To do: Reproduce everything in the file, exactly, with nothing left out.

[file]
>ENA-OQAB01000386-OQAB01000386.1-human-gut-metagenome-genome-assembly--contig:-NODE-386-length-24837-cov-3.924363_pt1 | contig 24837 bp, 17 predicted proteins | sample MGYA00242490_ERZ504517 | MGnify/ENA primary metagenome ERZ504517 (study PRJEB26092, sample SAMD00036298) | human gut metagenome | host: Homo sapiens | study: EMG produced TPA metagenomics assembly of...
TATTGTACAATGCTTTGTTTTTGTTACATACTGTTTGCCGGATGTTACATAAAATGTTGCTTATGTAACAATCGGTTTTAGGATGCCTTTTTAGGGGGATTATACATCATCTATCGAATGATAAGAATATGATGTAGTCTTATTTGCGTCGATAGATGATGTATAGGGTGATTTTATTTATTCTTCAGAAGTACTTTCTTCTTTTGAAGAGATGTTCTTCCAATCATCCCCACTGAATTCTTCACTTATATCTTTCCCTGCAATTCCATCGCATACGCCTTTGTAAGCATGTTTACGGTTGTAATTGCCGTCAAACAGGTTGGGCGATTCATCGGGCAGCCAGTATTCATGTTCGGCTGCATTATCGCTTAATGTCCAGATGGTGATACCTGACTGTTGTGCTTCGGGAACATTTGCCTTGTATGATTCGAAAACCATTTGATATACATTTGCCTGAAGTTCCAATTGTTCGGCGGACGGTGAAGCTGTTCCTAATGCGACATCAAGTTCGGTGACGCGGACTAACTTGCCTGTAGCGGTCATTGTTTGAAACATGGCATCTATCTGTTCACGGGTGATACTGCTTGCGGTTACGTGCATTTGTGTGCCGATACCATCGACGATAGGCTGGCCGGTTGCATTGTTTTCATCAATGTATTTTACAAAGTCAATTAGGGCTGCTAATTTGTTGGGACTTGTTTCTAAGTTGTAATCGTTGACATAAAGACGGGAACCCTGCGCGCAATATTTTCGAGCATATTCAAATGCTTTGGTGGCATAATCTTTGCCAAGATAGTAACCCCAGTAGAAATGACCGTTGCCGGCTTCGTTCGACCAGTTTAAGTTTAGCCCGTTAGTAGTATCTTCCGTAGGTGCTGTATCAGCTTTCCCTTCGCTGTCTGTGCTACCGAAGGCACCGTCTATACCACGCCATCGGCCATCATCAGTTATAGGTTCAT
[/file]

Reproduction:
>ENA-OQAB01000386-OQAB01000386.1-human-gut-metagenome-genome-assembly--contig:-NODE-386-length-24837-cov-3.924363_pt1 | contig 24837 bp, 17 predicted proteins | sample MGYA00242490_ERZ504517 | MGnify/ENA primary metagenome ERZ504517 (study PRJEB26092, sample SAMD00036298) | human gut metagenome | host: Homo sapiens | study: EMG produced TPA metagenomics assembly of...
TATTGTACAATGCTTTGTTTTTGTTACATACTGTTTGCCGGATGTTACATAAAATGTTGCTTATGTAACAATCGGTTTTAGGATGCCTTTTTAGGGGGATTATACATCATCTATCGAATGATAAGAATATGATGTAGTCTTATTTGCGTCGATAGATGATGTATAGGGTGATTTTATTTATTCTTCAGAAGTACTTTCTTCTTTTGAAGAGATGTTCTTCCAATCATCCCCACTGAATTCTTCACTTATATCTTTCCCTGCAATTCCATCGCATACGCCTTTGTAAGCATGTTTACGGTTGTAATTGCCGTCAAACAGGTTGGGCGATTCATCGGGCAGCCAGTATTCATGTTCGGCTGCATTATCGCTTAATGTCCAGATGGTGATACCTGACTGTTGTGCTTCGGGAACATTTGCCTTGTATGATTCGAAAACCATTTGATATACATTTGCCTGAAGTTCCAATTGTTCGGCGGACGGTGAAGCTGTTCCTAATGCGACATCAAGTTCGGTGACGCGGACTAACTTGCCTGTAGCGGTCATTGTTTGAAACATGGCATCTATCTGTTCACGGGTGATACTGCTTGCGGTTACGTGCATTTGTGTGCCGATACCATCGACGATAGGCTGGCCGGTTGCATTGTTTTCATCAATGTATTTTACAAAGTCAATTAGGGCTGCTAATTTGTTGGGACTTGTTTCTAAGTTGTAATCGTTGACATAAAGACGGGAACCCTGCGCGCAATATTTTCGAGCATATTCAAATGCTTTGGTGGCATAATCTTTGCCAAGATAGTAACCCCAGTAGAAATGACCGTTGCCGGCTTCGTTCGACCAGTTTAAGTTTAGCCCGTTAGTAGTATCTTCCGTAGGTGCTGTATCAGCTTTCCCTTCGCTGTCTGTGCTACCGAAGGCACCGTCTATACCACGCCATCGGCCATCATCAGTTATAGGTTCAT